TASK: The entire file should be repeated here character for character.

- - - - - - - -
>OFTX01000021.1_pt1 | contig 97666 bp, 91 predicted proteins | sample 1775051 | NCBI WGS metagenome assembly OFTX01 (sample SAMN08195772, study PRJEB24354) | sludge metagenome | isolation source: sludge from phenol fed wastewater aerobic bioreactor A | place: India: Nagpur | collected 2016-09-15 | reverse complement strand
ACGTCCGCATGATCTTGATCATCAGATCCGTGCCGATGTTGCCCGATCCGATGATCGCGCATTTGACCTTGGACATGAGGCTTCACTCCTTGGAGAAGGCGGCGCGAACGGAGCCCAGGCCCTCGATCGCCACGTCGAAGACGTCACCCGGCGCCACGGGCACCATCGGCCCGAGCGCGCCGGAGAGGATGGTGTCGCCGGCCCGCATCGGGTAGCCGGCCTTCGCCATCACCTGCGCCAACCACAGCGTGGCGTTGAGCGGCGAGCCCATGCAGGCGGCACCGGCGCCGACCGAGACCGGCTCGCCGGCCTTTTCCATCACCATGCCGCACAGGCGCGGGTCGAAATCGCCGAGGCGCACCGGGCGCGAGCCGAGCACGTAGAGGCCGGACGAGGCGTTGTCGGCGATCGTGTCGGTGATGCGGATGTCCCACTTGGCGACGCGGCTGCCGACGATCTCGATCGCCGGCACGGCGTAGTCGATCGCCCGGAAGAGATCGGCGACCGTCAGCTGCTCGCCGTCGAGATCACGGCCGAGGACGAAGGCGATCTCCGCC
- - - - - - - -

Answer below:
>OFTX01000021.1_pt1 | contig 97666 bp, 91 predicted proteins | sample 1775051 | NCBI WGS metagenome assembly OFTX01 (sample SAMN08195772, study PRJEB24354) | sludge metagenome | isolation source: sludge from phenol fed wastewater aerobic bioreactor A | place: India: Nagpur | collected 2016-09-15 | reverse complement strand
ACGTCCGCATGATCTTGATCATCAGATCCGTGCCGATGTTGCCCGATCCGATGATCGCGCATTTGACCTTGGACATGAGGCTTCACTCCTTGGAGAAGGCGGCGCGAACGGAGCCCAGGCCCTCGATCGCCACGTCGAAGACGTCACCCGGCGCCACGGGCACCATCGGCCCGAGCGCGCCGGAGAGGATGGTGTCGCCGGCCCGCATCGGGTAGCCGGCCTTCGCCATCACCTGCGCCAACCACAGCGTGGCGTTGAGCGGCGAGCCCATGCAGGCGGCACCGGCGCCGACCGAGACCGGCTCGCCGGCCTTTTCCATCACCATGCCGCACAGGCGCGGGTCGAAATCGCCGAGGCGCACCGGGCGCGAGCCGAGCACGTAGAGGCCGGACGAGGCGTTGTCGGCGATCGTGTCGGTGATGCGGATGTCCCACTTGGCGACGCGGCTGCCGACGATCTCGATCGCCGGCACGGCGTAGTCGATCGCCCGGAAGAGATCGGCGACCGTCAGCTGCTCGCCGTCGAGATCACGGCCGAGGACGAAGGCGATCTCCGCC